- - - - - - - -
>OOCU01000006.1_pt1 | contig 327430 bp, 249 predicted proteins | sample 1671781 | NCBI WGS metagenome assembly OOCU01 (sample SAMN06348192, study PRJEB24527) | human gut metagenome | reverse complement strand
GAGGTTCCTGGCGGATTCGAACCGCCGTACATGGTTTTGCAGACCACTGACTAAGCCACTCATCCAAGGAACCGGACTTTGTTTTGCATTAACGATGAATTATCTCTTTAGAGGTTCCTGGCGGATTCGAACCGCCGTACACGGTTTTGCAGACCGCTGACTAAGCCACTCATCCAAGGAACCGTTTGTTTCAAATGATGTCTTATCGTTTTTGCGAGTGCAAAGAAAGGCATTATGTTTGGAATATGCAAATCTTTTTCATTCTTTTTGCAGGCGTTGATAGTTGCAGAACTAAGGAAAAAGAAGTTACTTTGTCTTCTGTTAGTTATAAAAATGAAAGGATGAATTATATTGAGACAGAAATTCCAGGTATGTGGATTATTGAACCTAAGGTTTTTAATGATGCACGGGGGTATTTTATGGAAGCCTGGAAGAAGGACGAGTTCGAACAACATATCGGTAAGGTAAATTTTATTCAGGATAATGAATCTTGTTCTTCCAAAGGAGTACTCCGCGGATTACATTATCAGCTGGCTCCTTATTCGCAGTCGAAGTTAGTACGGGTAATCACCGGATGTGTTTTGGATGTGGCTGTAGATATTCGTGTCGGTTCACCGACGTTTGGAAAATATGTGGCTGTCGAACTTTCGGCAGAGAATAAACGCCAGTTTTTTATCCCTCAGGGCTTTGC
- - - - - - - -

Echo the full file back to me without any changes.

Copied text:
>OOCU01000006.1_pt1 | contig 327430 bp, 249 predicted proteins | sample 1671781 | NCBI WGS metagenome assembly OOCU01 (sample SAMN06348192, study PRJEB24527) | human gut metagenome | reverse complement strand
GAGGTTCCTGGCGGATTCGAACCGCCGTACATGGTTTTGCAGACCACTGACTAAGCCACTCATCCAAGGAACCGGACTTTGTTTTGCATTAACGATGAATTATCTCTTTAGAGGTTCCTGGCGGATTCGAACCGCCGTACACGGTTTTGCAGACCGCTGACTAAGCCACTCATCCAAGGAACCGTTTGTTTCAAATGATGTCTTATCGTTTTTGCGAGTGCAAAGAAAGGCATTATGTTTGGAATATGCAAATCTTTTTCATTCTTTTTGCAGGCGTTGATAGTTGCAGAACTAAGGAAAAAGAAGTTACTTTGTCTTCTGTTAGTTATAAAAATGAAAGGATGAATTATATTGAGACAGAAATTCCAGGTATGTGGATTATTGAACCTAAGGTTTTTAATGATGCACGGGGGTATTTTATGGAAGCCTGGAAGAAGGACGAGTTCGAACAACATATCGGTAAGGTAAATTTTATTCAGGATAATGAATCTTGTTCTTCCAAAGGAGTACTCCGCGGATTACATTATCAGCTGGCTCCTTATTCGCAGTCGAAGTTAGTACGGGTAATCACCGGATGTGTTTTGGATGTGGCTGTAGATATTCGTGTCGGTTCACCGACGTTTGGAAAATATGTGGCTGTCGAACTTTCGGCAGAGAATAAACGCCAGTTTTTTATCCCTCAGGGCTTTGC